More than 400 journalists have been killed since 2003 on the Iraqi territory. Many of them lost their lives fulfilling their duty to inform on the front line in the face of terrorism, but many have also been killed on the street or on their doorstep because their reports were considered embarrassing.
Despite contacts with the governments of Baghdad and Erbil in recent years, the figures for impunity for murderers of journalists remain scandalously high: less than one in 10 murders are still being investigated today. This is particularly true in Iraqi Kurdistan, in the north of the country.
Anthony Bellanger, General Secretary of the International Federation of Journalists (IFJ) reminded the President of the Kurdish region, Netchirvan Barzani, of this fact during a meeting at the presidential palace in Erbil. "Despite our efforts, despite our alerts, Iraq is one of the worst places for journalists in the world. We need strong actions today, a real political stand so that impunity is no longer the gangrene of our profession in your country."
Barzani said that he was "a strong defender of freedom of the press and freedom of expression and that he would continue his actions and work with Azad H. Amin, the President of the KJS, the Kurdistan Journalists Syndicate, an IFJ affiliate".
The IFJ General Secretary took the opportunity of this meeting to remind the Kurdish President that the IFJ encourages the creation of a regulatory body within the profession, as stipulated in Article 16 of the IFJ Global Charter of Ethics LINK , and welcomed the fact that this debate had taken place at an international conference in Erbil. "It is not possible, here and everywhere, that a Press Council or Supreme Media Council - including a press council, a press card commission etc - allows members of the government in its composition. These bodies must be independent, open to the public, with the participation of journalists and employers. No more, no less."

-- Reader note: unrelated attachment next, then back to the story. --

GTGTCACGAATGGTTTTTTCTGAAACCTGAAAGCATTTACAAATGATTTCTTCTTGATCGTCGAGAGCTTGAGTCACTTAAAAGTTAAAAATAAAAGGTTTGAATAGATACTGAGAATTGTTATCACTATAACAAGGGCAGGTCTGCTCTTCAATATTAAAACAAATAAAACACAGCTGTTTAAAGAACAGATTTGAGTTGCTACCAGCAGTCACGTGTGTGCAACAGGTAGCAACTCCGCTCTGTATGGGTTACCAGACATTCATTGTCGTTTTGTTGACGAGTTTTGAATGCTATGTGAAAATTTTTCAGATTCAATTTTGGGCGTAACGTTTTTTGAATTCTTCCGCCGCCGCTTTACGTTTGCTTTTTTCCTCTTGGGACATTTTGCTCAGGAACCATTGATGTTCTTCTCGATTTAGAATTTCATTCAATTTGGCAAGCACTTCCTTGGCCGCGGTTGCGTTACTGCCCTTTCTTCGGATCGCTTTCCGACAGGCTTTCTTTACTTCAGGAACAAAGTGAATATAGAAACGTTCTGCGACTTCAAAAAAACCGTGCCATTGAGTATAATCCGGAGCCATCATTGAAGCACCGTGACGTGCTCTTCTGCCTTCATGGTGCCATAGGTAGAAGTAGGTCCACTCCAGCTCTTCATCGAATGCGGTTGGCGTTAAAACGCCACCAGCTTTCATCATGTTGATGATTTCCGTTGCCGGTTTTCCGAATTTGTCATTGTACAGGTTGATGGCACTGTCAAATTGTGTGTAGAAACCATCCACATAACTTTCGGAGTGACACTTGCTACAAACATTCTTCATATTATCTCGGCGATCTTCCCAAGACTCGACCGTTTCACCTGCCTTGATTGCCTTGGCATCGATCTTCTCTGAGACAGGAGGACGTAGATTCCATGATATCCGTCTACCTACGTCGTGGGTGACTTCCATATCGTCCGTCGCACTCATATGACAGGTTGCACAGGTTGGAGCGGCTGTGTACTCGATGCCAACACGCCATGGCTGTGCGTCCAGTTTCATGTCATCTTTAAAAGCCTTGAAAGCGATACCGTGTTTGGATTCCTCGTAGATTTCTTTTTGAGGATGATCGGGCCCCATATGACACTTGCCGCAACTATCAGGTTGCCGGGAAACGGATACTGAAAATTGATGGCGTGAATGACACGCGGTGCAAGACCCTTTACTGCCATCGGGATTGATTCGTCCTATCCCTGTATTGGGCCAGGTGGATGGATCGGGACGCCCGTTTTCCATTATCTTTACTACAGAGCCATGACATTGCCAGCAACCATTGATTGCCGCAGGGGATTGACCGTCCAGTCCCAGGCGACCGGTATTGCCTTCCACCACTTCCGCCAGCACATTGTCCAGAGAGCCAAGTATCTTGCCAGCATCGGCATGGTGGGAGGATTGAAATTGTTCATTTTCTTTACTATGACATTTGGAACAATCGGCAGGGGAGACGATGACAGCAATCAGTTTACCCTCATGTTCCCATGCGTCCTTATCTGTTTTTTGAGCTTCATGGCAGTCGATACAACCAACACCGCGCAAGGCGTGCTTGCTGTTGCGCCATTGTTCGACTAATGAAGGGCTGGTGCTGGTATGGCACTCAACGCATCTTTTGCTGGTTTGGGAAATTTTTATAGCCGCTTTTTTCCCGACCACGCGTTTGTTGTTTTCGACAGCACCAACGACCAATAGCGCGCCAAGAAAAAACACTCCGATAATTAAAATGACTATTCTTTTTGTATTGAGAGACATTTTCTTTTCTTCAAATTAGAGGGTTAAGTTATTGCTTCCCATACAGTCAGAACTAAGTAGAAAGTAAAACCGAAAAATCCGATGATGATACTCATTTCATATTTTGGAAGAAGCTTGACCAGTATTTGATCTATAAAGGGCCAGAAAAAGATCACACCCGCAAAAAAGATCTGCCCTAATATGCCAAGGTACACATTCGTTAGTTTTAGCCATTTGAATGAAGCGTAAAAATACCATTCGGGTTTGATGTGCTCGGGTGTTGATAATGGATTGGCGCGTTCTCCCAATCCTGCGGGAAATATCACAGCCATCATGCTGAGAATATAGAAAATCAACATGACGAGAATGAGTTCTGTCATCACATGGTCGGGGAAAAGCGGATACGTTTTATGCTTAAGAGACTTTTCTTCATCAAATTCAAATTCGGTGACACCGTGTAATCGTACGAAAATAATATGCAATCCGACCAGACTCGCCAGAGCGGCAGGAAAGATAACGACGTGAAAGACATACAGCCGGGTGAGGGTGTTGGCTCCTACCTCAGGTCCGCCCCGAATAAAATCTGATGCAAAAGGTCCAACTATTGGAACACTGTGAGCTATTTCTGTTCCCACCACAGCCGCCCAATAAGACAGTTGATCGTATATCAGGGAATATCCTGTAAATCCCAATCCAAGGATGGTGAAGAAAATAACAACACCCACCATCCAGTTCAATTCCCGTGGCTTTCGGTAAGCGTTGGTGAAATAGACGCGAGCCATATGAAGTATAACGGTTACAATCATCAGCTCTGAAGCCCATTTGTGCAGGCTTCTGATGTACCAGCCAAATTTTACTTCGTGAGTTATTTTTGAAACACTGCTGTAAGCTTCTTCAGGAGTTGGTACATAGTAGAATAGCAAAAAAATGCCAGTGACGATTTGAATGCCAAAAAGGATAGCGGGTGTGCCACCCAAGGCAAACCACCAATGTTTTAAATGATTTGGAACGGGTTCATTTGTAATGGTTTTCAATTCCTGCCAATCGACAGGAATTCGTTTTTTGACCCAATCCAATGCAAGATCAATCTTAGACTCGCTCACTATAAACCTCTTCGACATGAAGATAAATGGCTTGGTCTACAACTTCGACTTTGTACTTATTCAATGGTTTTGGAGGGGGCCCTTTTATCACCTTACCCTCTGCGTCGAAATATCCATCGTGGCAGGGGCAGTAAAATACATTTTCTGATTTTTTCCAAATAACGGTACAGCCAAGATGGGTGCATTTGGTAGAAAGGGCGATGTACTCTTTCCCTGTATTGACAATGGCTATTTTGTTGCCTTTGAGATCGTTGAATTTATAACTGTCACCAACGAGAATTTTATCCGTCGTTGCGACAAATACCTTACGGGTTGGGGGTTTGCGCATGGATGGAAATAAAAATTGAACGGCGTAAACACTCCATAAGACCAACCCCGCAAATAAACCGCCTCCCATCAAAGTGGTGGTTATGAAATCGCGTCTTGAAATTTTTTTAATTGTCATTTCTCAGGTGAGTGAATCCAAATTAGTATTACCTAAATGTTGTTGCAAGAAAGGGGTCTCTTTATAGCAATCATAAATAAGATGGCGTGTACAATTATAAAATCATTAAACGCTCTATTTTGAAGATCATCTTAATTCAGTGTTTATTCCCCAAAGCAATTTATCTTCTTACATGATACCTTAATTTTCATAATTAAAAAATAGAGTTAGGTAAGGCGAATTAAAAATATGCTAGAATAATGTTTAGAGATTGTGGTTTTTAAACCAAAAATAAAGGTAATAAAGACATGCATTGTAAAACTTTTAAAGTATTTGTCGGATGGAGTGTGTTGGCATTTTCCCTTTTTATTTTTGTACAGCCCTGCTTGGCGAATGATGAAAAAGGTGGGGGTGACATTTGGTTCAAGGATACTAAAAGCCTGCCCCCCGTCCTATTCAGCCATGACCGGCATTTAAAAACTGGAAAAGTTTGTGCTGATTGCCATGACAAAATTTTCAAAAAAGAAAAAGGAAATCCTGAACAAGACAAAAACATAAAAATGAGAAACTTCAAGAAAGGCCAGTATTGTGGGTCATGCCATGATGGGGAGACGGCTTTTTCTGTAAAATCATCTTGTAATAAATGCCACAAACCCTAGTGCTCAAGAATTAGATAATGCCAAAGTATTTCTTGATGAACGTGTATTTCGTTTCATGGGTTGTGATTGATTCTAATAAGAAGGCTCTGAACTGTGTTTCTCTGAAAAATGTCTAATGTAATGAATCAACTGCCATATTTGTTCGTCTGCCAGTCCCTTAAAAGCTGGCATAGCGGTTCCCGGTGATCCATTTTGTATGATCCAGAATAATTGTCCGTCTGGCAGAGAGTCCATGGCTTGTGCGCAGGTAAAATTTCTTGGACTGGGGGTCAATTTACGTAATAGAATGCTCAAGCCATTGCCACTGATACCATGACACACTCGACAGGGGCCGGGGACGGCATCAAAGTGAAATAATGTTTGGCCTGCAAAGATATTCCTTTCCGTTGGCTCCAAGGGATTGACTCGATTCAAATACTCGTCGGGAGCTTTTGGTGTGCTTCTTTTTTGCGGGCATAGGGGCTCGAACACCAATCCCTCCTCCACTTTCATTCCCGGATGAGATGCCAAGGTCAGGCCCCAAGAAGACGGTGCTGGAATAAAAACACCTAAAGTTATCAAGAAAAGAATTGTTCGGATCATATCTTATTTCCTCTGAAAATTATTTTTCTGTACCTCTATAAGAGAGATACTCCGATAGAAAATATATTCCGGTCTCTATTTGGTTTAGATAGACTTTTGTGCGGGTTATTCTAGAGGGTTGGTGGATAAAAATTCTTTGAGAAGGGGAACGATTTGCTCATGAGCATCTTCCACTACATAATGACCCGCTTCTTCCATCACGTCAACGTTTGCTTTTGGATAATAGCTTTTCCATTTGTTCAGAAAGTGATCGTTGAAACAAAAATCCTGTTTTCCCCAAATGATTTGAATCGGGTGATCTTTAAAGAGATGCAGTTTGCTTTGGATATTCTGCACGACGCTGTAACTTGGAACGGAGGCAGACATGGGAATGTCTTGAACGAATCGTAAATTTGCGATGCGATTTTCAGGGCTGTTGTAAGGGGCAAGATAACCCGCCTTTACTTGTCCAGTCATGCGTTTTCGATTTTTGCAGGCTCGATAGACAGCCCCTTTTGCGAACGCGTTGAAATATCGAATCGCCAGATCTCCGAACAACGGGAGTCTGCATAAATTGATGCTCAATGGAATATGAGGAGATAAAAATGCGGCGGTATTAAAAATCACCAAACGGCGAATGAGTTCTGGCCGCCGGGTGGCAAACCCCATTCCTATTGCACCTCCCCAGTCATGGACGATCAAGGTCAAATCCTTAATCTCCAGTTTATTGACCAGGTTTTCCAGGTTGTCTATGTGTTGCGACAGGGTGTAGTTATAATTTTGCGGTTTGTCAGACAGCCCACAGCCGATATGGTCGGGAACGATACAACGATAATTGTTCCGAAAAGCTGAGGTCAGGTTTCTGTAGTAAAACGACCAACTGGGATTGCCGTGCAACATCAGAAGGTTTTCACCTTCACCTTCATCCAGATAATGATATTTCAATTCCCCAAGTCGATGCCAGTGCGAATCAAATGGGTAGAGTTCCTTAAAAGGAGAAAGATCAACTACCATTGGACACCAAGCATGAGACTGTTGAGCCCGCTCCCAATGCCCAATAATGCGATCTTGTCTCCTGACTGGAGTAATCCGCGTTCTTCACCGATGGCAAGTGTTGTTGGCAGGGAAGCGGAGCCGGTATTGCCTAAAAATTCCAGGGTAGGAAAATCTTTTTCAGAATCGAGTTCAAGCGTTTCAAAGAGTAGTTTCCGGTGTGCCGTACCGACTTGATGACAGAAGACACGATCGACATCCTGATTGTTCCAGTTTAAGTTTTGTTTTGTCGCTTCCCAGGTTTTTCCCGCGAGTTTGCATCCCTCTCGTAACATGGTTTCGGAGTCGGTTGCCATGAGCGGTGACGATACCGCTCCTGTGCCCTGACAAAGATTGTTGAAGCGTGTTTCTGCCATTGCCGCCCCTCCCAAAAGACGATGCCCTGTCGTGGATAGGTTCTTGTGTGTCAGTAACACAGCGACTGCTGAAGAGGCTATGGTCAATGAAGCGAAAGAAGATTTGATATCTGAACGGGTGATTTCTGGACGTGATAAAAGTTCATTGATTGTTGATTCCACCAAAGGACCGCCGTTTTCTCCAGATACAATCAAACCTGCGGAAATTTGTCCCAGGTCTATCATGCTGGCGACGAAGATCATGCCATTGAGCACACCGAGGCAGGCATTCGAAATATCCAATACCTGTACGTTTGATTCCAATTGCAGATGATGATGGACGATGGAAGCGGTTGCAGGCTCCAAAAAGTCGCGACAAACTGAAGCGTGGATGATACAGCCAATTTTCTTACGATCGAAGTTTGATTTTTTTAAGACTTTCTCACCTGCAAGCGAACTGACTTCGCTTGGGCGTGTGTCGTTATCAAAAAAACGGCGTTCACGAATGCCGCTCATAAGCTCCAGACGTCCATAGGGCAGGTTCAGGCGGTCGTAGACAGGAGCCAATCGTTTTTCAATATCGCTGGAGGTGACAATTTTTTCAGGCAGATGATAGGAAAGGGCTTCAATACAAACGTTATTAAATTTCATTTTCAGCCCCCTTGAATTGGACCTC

To illustrate the different practices in the Arab world and the Middle East, but also in Belgium and France, a large delegation of foreign journalists, trade unionists and researchers shared their rich experiences this week in Erbil, in order to provide serious guidelines for the future Iraqi Kurdish body.
Barzani has said he is open to any proposal on this subject and also relies on the KJS, which will have to work on its draft proposal in the coming weeks.